Stumps are a major part of a building's structure. If floodwater has caused the stumps to lean out of alignment, the rest of the building has probably moved.
Before entering or occupying a building with leaning stumps, ask an engineer or other competent person for advice on repositioning the stumps to make the house structurally sound.
It isn't an offence to carry out the work without building approval if the work is needed due to an emergency endangering someone's life or health, or the building's structural safety.
However, the person doing the building work must give written notice of the development to the assessing authority (local government or building certifier) as soon as practicable after starting the development.
Raising a building's height
You need to contact your local government or a building certifier for a building development approval to raise the height of a building after a flood.
If the new proposed height exceeds the maximum height allowances in your local government planning scheme (particularly for character areas and dwellings), you may also need planning approval.
Demolishing buildings after a flood
When you want to demolish a building
Damage from floodwater may have made a building structurally unsafe or dangerous.
You can demolish this building without planning approval if the property is outside a 'character area' and structurally unsound.
However, you may need building development approval for building demolition.
Check with your local government or a building certifier to see if you need approval.
If the building is a character house in a character area, or a state or locally listed character place, you probably need a planning application. Contact your local government in this instance.
When local government wants to demolish a building
Local governments can require owners to demolish dangerous or dilapidated buildings and structures.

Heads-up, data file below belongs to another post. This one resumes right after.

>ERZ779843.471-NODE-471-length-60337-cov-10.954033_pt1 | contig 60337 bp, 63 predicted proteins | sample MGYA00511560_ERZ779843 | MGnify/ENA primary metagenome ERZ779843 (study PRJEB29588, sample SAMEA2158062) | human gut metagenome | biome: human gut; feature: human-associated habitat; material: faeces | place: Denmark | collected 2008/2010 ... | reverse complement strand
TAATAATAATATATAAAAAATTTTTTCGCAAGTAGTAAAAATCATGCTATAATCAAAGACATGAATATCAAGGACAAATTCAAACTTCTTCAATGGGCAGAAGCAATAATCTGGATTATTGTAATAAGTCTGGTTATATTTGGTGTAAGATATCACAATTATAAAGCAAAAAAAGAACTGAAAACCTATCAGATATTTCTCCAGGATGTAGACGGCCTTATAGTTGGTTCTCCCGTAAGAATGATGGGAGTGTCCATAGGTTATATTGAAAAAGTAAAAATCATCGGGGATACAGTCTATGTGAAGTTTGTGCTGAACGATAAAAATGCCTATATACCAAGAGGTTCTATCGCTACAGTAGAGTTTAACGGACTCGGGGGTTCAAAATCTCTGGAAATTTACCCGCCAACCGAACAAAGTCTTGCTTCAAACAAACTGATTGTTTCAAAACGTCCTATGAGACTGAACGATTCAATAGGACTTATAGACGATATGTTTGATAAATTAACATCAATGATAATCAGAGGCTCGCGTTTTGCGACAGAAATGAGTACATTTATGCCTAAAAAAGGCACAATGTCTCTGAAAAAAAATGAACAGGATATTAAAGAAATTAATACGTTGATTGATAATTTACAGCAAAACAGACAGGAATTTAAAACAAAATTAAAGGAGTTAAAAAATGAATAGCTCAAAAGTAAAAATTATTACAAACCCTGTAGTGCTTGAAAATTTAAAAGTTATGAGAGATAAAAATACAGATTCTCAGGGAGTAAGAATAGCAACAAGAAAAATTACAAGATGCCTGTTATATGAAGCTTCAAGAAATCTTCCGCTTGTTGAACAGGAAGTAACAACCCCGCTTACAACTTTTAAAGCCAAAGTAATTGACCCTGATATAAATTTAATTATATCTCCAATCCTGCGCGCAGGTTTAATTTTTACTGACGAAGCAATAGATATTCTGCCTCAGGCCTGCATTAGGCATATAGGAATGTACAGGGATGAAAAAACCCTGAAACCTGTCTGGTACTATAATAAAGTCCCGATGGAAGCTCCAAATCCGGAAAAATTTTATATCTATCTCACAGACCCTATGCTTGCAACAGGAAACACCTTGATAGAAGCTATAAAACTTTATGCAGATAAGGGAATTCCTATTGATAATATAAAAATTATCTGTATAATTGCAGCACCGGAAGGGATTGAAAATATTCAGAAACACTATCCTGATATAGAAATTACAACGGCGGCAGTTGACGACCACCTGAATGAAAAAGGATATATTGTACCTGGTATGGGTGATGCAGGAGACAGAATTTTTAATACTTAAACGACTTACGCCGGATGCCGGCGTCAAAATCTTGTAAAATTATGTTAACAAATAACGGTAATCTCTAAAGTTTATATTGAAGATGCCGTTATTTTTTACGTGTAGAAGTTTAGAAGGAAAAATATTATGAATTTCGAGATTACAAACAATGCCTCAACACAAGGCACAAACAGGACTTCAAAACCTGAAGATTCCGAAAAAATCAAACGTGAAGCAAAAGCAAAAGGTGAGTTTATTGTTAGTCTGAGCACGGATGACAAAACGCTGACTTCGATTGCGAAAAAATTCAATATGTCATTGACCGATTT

They can also demolish buildings if owners refuse to comply with an enforcement notice. Owners may appeal enforcement notices to the Development Tribunals.
Relocating a building on your site
If your lot is at least 450m2 or wider than 15m, you don't usually need a planning development application unless the building is:
- to be relocated to an area affected by mining
- below the 1-in-20-year flood line
- within an urban stormwater flow path
- within a character zone or is a listed character building.
Check with your local government to confirm. Also ask your building certifier whether you need any boundary setback variations if you propose to relocate the building close to the boundaries.
If your lot is smaller than 450m2, contact your local government for advice, as regulations for small lots vary among local governments.
Filling a site for flood immunity
You need approval from your local government to fill or excavate flood-affected areas (i.e. below the 1-in-100-year flood line).
Even if the land is above the 1-in-100-year flood line, you may need approval for any works:
- within a waterway corridor
- within a wetland
- if the site is listed on the Contaminated Land Register or the Environmental Management Register
- if acid sulphate soils are present.
- Last reviewed: 6 Aug 2020
- Last updated: 26 Nov 2019